The Stability Pact for SouthEastern Europe and the prospect of the inclusion of the Republic of Moldova
«The Stability Pact for SouthEastern Europe and the prospect of the inclusion of the Republic of Moldova»
by Oleg Ungureanu
Source: SEER SouthEast Europe Review for Labour and Social Affairs (SEER SouthEast Europe Review for Labour and Social Affairs), issue: 04 / 2000, pages: 129138, on www.ceeol.com.
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The Stability Pact for South-Eastern Europe and the prospect of the inclusion of the Republic of Moldova
Introduction The Stability Pact, according to its founding document, adopted on June 10 1999, aims at strengthening countries in south-easternEurope in their efforts to foster peace, democracy, respect for human rights and economic prosperity, in order to achieve stability in the whole region.1 More than one year after the launch of this process, views as to the impact and the efﬁciency of the Stability Pact remain controversial. The supporters of the Pact refer, ﬁrst of all, to the Regional Funding Conference (Brussels, March 29-30,2000), at which international donors pledged €2.4bn for the projects presented within the Stability Pact. In their opinion, these commitments, which went far beyond expectations, underline a real political will to promote the objectives of the Stability Pact and constitute a guarantee of its success. Furthermore, they consider that this initial period of time was important for providing the Pactwith the appropriate working mechanisms and for the development of its activities, initiatives and projects. Thus, in their opinion, the ﬁrst stage – of preparation – has been concluded and a second stage of implementation may now follow. The Pact’s opponents consider that it has not achieved the expected results. They severely criticise its inefﬁciency in solving the problems the region is facing,invoking particularly its over-complex structure and poor leadership.2 The more cynical opponents doubt that the promised funds would ever be allocated and, even if this did happen, they believe that the respective amounts would return to the same western pockets.3 It is natural to have different opinions: some underlining the positive aspects of the Pact and others which stress its weaknesses.However, we have to recognise that the Stability Pact, with all its virtues, could not, in only one year, draw the people of south-eastern Europe out of the vicious circle formed by a pre-disposition towards violence, the democratic deﬁcit and the lack of infrastructure.4 This is why, for the time being, it is premature to state that the Pact is either a success or a failure just as, in the case ofthe Marshall Plan, it would have been premature to make a similar afﬁrmation a year after its launch.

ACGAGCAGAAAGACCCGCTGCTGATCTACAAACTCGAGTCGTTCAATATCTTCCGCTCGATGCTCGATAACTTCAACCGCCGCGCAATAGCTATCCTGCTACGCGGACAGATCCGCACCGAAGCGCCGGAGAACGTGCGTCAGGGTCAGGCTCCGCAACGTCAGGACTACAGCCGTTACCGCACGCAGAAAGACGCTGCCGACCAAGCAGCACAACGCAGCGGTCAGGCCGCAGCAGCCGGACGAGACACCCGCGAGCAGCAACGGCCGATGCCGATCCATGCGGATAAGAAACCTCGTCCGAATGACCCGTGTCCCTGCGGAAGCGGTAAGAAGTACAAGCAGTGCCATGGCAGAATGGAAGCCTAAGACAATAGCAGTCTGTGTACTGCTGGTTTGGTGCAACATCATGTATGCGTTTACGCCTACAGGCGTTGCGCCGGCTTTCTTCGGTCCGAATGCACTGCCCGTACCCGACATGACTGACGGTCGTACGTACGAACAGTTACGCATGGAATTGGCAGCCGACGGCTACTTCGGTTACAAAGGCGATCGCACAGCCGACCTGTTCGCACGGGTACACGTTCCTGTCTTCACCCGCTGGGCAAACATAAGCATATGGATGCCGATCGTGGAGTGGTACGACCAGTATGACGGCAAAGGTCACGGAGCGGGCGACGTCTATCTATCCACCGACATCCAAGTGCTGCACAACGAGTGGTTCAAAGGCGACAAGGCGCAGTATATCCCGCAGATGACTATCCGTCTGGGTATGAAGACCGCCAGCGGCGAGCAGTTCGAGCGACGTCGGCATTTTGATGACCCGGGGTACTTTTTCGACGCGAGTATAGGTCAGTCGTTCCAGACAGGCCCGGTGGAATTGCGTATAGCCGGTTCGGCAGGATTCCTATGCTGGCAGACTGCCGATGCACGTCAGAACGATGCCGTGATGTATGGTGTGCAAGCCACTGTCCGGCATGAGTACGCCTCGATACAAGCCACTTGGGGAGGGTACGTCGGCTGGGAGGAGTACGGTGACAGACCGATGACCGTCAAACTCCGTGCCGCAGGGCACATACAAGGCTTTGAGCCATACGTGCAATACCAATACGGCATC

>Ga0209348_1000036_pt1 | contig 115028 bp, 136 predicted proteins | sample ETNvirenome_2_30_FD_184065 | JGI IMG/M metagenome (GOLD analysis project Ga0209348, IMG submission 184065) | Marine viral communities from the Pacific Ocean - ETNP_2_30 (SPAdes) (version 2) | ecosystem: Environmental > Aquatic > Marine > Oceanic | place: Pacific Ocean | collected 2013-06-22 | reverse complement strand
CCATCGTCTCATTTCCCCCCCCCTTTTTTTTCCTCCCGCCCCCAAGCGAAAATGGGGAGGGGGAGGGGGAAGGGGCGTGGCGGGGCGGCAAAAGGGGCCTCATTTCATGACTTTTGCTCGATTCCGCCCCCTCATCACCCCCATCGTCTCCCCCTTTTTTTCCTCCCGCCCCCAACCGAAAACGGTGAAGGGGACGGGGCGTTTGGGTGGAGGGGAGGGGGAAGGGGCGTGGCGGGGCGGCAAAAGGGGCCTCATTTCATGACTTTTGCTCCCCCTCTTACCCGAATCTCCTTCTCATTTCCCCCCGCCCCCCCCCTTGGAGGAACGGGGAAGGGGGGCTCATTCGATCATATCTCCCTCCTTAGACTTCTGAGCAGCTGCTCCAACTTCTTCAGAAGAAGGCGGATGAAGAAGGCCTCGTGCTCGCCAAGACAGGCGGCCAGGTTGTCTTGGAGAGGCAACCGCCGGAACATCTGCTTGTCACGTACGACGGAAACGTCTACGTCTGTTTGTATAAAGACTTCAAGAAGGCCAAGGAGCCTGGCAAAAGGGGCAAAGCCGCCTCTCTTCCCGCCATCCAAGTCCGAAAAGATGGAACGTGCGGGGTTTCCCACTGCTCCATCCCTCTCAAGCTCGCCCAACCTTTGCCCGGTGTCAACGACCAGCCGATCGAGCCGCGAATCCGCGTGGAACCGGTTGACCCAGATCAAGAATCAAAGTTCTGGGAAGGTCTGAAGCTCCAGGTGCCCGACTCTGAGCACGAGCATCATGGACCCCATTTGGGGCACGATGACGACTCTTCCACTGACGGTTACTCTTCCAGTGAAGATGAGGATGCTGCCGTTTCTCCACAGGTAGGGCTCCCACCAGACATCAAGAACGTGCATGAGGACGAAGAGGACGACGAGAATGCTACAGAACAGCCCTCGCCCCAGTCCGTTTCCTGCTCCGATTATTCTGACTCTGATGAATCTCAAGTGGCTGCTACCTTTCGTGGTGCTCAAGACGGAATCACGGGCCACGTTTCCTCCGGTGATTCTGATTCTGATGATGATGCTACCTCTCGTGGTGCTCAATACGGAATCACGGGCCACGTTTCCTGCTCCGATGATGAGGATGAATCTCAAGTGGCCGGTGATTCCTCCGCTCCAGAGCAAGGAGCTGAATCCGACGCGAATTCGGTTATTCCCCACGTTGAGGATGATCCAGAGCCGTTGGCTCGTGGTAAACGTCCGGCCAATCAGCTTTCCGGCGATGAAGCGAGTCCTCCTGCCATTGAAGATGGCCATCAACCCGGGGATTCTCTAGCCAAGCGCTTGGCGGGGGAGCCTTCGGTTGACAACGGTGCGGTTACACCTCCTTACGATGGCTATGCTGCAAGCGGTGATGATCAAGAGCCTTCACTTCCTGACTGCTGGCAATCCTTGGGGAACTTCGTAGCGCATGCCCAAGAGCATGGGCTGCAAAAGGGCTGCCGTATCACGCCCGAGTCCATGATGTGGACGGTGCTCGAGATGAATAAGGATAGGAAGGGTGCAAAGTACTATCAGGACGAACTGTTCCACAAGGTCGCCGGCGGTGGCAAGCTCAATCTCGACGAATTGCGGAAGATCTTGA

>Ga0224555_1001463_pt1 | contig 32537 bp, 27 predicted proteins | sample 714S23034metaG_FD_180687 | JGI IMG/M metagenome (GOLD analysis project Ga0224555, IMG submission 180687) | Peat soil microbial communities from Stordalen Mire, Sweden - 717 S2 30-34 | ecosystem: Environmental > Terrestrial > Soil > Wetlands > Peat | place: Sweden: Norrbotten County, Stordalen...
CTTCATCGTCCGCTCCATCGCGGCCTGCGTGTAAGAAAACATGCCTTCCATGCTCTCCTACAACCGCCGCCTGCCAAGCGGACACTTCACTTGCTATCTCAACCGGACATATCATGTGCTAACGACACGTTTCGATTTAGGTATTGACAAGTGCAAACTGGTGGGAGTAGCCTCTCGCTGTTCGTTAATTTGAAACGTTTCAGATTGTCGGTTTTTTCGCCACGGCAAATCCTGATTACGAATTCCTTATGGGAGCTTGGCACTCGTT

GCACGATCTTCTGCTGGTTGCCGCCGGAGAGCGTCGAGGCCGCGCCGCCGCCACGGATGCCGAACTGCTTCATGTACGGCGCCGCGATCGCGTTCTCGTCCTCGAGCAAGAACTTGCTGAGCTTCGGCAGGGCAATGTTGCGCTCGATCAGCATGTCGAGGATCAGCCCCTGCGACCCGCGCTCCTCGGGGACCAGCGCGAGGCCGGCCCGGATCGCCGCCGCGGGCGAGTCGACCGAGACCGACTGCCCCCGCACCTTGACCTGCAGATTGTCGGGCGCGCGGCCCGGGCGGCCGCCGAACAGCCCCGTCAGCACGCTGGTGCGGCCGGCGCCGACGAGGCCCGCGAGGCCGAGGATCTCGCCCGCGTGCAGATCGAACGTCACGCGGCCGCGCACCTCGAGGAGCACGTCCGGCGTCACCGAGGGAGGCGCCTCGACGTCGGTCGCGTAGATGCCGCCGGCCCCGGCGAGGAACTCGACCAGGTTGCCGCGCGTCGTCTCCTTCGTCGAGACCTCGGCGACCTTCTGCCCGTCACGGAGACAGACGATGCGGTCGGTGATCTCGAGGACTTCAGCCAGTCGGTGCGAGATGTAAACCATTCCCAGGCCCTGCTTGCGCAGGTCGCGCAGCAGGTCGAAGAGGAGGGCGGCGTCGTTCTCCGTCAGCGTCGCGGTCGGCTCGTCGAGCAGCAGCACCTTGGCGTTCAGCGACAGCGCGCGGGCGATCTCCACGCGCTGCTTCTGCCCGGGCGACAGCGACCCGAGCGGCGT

1 2 3 4 Stability Pact for South-Eastern Europe, Köln, 10 June 1999, Art. III. South-East European Information Network, Volume 2 Issue 12, June 22 2000, p. 4 (http:/ /www.seein.org). Mabel Wisse Smit: The jury is still out on the Stability Pact for South-Eastern Europe. Deutschland, Nr. 4/99,August/September RO, p. 22.
South-East Europe Review
S. 129 – 138
Growing attention towards the Stability Pact has been registered in the Republic of Moldova as well, both at the political level and as regards public opinion. However, due to the country’s still uncertain status within the Pact, the main debates do not touch upon the efﬁciency of the processand mostly focus on the chances of the Republic of Moldova being included in the Stability Pact as a fully-ﬂedged member. The interest of the Moldovan authorities in the Stability Pact is determined by the advantages the Republic of Moldova could draw from it in solving the pressing problems that it faces and, in the ﬁrst place, by the perspective of full integration into the European Union...